Twelve classic tunes from guitarist Ken Navarro span the past couple of decades. This is a great CD to sit down and listen to. It’s solo guitar at it’s best, as he plays all the parts simultaneously and without any overdubs. There are a lot of favorites here, and he approaches each one with a lot of depth and style.
Opening with John Lennon’s “Imagine,” he sets the tone for the project right away with this classic that touches our emotion on every chord. There’s a lot going on here with this arrangement as he adds some great back ground on strings while continuing on with each verse and chorus. He takes this one to new heights as it grows in intensity to the very end. “Little Martha” from Duane Allman is an interesting addition as Navarro stretches back to his rock days. The syncopated strings along with the touch of percussion makes this one a good one as well. One of the favorites has to be Sting’s “Message In A Bottle.” This is an amazing piece of work when you really break it down. The back ground notes continue along as the story is told through out. He is all over the guitar with the high notes as well into the lower register for the bass. Articulate phrasing makes this one a real pleasure to listen to.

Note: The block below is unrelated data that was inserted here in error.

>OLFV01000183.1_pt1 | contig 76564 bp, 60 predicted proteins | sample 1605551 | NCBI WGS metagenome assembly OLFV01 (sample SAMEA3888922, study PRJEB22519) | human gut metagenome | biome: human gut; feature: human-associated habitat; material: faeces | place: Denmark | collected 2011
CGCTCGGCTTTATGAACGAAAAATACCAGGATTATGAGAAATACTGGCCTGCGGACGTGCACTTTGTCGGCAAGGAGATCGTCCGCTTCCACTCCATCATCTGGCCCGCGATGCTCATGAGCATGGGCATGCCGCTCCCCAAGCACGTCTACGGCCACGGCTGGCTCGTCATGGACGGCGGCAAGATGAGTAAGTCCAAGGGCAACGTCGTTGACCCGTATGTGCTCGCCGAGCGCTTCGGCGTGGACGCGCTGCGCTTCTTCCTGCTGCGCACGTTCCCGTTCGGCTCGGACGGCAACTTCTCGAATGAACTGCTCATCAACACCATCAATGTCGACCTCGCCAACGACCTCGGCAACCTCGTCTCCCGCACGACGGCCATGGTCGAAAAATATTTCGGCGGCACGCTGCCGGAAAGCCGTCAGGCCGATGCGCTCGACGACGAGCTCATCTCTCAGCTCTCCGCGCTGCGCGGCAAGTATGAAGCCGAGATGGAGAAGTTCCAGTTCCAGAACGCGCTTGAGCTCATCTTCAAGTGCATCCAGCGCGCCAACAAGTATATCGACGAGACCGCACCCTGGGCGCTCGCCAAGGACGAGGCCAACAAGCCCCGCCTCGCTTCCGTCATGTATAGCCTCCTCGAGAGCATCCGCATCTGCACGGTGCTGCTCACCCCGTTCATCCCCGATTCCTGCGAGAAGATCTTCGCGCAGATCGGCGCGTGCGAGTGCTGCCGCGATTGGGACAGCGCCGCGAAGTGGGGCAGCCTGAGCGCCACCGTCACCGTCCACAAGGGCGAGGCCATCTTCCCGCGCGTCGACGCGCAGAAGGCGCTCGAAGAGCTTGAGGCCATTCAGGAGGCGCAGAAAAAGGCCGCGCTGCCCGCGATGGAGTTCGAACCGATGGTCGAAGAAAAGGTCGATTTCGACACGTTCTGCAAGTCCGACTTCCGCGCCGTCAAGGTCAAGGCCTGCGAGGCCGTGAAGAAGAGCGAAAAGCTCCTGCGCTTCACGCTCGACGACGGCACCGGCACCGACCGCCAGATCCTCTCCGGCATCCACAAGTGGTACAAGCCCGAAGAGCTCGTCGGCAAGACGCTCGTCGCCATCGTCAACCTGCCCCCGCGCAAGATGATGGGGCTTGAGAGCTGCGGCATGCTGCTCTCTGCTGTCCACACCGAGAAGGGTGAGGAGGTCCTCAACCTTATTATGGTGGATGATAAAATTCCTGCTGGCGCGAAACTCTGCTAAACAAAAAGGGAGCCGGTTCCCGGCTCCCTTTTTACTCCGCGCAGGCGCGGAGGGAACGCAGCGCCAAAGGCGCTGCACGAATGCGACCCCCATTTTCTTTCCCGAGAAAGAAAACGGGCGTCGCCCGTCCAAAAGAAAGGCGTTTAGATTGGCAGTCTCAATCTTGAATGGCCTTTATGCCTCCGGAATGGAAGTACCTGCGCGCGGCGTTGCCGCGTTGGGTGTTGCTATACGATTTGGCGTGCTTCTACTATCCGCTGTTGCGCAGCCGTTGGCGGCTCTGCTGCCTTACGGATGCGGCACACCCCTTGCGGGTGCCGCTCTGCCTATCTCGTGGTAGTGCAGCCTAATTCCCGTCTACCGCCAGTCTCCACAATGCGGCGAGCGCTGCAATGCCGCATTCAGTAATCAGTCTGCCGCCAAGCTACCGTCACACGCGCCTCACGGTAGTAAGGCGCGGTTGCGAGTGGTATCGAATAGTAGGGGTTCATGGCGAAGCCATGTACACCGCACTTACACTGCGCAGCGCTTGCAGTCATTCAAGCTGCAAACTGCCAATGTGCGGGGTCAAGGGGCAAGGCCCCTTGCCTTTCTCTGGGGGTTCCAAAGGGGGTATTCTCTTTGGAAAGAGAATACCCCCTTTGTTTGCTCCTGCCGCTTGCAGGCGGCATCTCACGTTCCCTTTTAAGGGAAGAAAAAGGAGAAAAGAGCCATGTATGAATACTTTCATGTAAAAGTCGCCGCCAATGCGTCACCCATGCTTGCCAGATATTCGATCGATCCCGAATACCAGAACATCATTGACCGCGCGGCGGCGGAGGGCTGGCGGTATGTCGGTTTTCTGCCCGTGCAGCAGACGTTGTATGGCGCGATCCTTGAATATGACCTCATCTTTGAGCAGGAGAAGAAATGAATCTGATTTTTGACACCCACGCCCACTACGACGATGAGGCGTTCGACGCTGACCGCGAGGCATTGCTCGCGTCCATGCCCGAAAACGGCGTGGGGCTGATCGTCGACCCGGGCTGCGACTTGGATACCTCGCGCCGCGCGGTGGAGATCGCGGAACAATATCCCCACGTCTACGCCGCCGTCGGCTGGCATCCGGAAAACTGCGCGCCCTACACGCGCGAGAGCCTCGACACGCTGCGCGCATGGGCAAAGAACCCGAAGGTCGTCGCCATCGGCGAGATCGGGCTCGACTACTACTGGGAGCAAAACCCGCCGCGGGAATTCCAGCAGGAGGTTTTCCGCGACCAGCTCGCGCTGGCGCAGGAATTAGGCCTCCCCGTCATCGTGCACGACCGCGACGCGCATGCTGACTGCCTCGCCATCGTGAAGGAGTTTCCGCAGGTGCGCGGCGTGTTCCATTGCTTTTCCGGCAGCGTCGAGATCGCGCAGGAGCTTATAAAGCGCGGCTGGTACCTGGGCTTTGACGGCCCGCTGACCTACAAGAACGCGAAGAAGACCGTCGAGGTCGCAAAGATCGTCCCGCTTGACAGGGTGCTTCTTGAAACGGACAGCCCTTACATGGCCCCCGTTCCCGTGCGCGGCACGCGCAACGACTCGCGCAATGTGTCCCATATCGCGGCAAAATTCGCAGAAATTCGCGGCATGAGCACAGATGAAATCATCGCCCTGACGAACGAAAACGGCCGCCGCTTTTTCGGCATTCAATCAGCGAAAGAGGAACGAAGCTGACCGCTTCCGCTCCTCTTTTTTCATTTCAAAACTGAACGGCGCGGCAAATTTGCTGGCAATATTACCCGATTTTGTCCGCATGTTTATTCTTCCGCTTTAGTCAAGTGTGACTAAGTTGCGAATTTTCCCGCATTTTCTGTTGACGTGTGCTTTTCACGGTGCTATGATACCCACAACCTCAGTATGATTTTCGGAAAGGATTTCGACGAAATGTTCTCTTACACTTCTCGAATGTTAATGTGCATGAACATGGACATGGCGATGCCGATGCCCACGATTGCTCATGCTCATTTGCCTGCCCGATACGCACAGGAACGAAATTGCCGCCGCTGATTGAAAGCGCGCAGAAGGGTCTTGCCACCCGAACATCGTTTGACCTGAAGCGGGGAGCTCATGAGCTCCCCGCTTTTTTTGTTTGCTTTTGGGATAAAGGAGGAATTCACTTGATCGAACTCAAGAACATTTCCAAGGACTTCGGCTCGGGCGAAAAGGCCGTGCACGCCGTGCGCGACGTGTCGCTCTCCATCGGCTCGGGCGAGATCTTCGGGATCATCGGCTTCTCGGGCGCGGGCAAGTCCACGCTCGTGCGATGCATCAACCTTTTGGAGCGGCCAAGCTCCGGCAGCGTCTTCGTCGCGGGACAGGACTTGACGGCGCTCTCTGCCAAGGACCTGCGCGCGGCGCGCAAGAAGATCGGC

Taking three from Lennon and McCartney, he plays homage to the Beatles “Eight Days a Week”, “Ticket to Ride” and “Day Tripper.” Each one stands on its own and are a nice trio of to include here. Another favorite would be Jimmy Webb’s “Wichita Lineman” and Pat Metheny’s “Letter from Home.” I like what he does with both of these as he adds new life to them both. You know right away the distinct opening of Carlos Santana’s “Europa.” This one takes on sort of a Spanish feel as he adds more accompaniment to one of my favorites. He mixes it up a little here and takes it to a wonderful ending. After a little bit of Bach, the project ends on the always dreamy “When You Wish Upon A Star.” It makes you think as you listen, that no matter what, your dreams can true.
This project is both fun, thought provoking, and a lot of good music. Though simple in its approach, it becomes some what complicated in the arrangements and the performance. You can tell a lot has gone into both the selection of the songs as well as how they were to be played. I believe you’re going to enjoy this solo work from this well known guitarist as each song stands The Test of Time.